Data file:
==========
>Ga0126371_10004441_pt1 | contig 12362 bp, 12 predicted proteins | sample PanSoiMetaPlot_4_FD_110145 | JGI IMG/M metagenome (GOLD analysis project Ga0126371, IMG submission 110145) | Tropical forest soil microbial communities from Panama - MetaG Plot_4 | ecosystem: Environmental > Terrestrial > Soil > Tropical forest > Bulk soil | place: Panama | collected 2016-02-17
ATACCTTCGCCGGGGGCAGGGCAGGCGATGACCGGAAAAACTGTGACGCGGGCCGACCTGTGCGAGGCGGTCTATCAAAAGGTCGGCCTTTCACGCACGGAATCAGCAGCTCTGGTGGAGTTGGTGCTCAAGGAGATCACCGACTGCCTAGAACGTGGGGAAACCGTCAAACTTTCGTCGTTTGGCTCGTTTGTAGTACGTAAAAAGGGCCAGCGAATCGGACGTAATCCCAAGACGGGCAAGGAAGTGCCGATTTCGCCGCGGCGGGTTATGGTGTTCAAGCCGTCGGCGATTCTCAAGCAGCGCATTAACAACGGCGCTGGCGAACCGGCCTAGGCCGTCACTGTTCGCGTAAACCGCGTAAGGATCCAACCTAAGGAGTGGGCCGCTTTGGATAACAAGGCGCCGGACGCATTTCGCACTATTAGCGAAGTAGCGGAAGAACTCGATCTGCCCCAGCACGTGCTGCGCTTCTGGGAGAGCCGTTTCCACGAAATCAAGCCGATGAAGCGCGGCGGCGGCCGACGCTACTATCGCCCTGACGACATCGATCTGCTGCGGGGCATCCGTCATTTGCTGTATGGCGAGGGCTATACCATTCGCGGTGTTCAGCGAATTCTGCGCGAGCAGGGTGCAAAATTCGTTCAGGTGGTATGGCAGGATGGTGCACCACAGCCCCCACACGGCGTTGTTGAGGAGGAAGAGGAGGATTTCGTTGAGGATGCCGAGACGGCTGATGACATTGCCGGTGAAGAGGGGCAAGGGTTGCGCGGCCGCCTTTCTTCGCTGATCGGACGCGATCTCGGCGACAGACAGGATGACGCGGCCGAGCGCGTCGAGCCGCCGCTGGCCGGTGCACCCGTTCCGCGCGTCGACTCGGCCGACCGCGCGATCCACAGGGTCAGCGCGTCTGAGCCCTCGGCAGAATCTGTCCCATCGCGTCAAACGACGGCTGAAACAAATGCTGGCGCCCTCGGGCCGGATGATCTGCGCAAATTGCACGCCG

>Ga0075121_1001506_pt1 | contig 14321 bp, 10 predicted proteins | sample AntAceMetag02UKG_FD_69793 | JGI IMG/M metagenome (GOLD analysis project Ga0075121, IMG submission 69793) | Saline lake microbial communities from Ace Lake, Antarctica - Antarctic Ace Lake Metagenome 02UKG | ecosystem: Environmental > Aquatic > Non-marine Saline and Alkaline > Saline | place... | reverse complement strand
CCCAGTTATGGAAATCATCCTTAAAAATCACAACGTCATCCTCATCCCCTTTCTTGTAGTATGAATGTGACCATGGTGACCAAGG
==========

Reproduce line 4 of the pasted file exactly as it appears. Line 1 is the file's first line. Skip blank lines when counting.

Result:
CCCAGTTATGGAAATCATCCTTAAAAATCACAACGTCATCCTCATCCCCTTTCTTGTAGTATGAATGTGACCATGGTGACCAAGG